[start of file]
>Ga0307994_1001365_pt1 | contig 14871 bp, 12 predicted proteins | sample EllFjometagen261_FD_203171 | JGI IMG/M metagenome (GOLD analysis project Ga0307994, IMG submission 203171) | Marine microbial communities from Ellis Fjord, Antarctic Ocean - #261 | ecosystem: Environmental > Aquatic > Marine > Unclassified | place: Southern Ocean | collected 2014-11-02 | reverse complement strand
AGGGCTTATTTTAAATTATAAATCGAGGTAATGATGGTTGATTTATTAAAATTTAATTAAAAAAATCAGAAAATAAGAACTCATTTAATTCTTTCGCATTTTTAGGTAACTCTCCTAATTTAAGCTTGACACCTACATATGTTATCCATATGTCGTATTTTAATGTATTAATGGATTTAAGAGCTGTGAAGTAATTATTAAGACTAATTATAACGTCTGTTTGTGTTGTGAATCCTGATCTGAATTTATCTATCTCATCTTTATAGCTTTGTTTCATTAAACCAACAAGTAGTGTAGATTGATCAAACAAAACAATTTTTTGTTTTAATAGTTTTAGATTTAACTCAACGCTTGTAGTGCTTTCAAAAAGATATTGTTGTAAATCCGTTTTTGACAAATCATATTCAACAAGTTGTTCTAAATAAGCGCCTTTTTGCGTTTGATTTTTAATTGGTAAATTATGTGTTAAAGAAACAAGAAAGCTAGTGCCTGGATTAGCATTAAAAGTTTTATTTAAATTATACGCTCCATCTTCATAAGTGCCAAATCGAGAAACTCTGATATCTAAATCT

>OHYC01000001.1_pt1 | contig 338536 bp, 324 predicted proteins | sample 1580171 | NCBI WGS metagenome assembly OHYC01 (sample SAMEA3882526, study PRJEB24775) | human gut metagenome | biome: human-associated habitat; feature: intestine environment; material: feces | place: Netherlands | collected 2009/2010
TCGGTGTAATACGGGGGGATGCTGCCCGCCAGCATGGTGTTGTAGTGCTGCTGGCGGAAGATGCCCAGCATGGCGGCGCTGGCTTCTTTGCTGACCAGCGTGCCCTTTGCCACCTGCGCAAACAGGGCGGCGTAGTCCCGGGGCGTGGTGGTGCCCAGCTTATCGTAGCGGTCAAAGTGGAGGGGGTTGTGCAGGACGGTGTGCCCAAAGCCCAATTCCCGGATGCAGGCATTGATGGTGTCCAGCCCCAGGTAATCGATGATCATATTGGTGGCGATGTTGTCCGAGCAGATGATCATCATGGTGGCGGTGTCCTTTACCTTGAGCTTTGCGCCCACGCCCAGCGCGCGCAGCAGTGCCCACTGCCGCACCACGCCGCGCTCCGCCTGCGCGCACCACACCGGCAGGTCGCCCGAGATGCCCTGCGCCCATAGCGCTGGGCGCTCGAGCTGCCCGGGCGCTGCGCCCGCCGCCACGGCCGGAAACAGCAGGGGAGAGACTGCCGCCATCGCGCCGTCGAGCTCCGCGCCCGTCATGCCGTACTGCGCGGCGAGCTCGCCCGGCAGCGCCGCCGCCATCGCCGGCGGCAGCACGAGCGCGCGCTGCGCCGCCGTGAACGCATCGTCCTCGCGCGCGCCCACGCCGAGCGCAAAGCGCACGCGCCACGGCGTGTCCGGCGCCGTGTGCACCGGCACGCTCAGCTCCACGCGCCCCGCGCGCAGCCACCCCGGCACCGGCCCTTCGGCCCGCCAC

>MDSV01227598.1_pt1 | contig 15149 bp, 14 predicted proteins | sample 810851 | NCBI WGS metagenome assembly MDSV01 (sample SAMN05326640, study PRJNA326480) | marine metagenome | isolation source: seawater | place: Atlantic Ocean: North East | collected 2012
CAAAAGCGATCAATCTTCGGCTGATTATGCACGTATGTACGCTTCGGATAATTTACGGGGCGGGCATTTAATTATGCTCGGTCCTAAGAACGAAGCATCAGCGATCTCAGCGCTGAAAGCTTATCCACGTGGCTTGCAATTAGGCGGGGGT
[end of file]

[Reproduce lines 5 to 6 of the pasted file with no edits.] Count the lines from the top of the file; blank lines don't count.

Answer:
>MDSV01227598.1_pt1 | contig 15149 bp, 14 predicted proteins | sample 810851 | NCBI WGS metagenome assembly MDSV01 (sample SAMN05326640, study PRJNA326480) | marine metagenome | isolation source: seawater | place: Atlantic Ocean: North East | collected 2012
CAAAAGCGATCAATCTTCGGCTGATTATGCACGTATGTACGCTTCGGATAATTTACGGGGCGGGCATTTAATTATGCTCGGTCCTAAGAACGAAGCATCAGCGATCTCAGCGCTGAAAGCTTATCCACGTGGCTTGCAATTAGGCGGGGGT